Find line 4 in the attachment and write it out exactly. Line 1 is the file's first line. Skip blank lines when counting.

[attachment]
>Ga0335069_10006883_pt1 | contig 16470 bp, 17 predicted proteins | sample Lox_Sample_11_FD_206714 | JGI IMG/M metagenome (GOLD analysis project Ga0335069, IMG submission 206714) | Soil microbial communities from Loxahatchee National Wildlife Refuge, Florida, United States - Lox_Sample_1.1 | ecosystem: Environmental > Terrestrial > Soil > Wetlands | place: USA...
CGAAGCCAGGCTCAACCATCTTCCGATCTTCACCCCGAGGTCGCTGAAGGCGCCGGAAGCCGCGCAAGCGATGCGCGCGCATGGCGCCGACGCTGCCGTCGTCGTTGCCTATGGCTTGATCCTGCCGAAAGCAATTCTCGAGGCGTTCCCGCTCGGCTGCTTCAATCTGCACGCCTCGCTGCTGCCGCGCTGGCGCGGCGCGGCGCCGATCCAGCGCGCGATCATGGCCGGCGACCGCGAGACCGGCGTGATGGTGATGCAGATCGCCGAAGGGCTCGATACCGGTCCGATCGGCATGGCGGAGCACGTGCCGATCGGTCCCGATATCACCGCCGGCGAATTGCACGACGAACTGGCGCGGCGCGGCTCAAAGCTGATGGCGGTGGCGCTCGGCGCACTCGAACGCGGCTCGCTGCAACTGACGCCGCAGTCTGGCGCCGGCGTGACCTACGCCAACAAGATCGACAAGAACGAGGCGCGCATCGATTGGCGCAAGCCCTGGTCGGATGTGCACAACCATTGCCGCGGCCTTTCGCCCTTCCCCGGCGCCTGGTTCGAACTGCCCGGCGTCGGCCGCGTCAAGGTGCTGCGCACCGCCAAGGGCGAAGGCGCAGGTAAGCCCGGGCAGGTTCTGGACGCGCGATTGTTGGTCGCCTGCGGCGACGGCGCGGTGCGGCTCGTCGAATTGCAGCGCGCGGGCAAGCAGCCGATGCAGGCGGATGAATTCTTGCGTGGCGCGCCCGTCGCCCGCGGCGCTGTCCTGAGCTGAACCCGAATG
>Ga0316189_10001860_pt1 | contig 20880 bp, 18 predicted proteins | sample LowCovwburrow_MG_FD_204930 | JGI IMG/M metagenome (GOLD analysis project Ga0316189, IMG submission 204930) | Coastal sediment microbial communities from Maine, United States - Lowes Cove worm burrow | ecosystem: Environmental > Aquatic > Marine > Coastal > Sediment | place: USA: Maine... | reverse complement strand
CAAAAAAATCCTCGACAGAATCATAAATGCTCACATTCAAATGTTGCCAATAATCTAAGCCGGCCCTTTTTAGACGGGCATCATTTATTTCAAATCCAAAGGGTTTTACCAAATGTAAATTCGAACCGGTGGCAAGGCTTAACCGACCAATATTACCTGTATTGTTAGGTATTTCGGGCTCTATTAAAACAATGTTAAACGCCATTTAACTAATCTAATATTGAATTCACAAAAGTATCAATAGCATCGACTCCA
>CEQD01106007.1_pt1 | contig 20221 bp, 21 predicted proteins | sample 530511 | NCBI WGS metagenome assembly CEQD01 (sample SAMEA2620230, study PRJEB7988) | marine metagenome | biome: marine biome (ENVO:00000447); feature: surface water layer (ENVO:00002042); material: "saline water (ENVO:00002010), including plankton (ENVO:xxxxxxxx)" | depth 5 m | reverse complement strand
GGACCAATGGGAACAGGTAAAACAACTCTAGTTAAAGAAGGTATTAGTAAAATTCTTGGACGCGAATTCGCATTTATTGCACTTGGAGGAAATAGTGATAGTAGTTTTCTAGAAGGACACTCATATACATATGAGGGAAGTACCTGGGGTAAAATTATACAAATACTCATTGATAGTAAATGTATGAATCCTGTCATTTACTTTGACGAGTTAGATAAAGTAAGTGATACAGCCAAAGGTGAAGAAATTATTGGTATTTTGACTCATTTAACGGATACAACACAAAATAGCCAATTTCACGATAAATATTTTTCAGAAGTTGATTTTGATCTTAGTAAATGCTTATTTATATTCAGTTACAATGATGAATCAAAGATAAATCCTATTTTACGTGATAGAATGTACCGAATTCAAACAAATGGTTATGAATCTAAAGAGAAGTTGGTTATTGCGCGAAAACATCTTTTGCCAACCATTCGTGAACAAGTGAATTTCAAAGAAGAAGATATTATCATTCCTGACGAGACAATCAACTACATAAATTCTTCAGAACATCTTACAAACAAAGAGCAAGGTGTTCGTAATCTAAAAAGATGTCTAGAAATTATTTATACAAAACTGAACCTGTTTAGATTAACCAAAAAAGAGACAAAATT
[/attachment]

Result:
CAAAAAAATCCTCGACAGAATCATAAATGCTCACATTCAAATGTTGCCAATAATCTAAGCCGGCCCTTTTTAGACGGGCATCATTTATTTCAAATCCAAAGGGTTTTACCAAATGTAAATTCGAACCGGTGGCAAGGCTTAACCGACCAATATTACCTGTATTGTTAGGTATTTCGGGCTCTATTAAAACAATGTTAAACGCCATTTAACTAATCTAATATTGAATTCACAAAAGTATCAATAGCATCGACTCCA